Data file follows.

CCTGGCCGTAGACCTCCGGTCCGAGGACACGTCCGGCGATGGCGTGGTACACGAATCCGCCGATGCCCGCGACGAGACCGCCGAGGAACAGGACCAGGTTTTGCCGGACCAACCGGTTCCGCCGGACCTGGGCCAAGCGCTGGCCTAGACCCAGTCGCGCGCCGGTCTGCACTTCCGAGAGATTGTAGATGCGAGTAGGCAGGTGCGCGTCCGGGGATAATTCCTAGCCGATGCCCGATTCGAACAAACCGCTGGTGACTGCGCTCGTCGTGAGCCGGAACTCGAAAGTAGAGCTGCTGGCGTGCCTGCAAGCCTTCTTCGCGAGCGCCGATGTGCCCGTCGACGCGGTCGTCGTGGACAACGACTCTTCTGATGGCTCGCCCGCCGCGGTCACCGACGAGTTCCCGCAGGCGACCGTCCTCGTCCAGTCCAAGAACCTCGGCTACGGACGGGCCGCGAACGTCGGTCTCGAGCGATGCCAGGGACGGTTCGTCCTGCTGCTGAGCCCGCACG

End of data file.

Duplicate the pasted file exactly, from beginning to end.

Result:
CCTGGCCGTAGACCTCCGGTCCGAGGACACGTCCGGCGATGGCGTGGTACACGAATCCGCCGATGCCCGCGACGAGACCGCCGAGGAACAGGACCAGGTTTTGCCGGACCAACCGGTTCCGCCGGACCTGGGCCAAGCGCTGGCCTAGACCCAGTCGCGCGCCGGTCTGCACTTCCGAGAGATTGTAGATGCGAGTAGGCAGGTGCGCGTCCGGGGATAATTCCTAGCCGATGCCCGATTCGAACAAACCGCTGGTGACTGCGCTCGTCGTGAGCCGGAACTCGAAAGTAGAGCTGCTGGCGTGCCTGCAAGCCTTCTTCGCGAGCGCCGATGTGCCCGTCGACGCGGTCGTCGTGGACAACGACTCTTCTGATGGCTCGCCCGCCGCGGTCACCGACGAGTTCCCGCAGGCGACCGTCCTCGTCCAGTCCAAGAACCTCGGCTACGGACGGGCCGCGAACGTCGGTCTCGAGCGATGCCAGGGACGGTTCGTCCTGCTGCTGAGCCCGCACG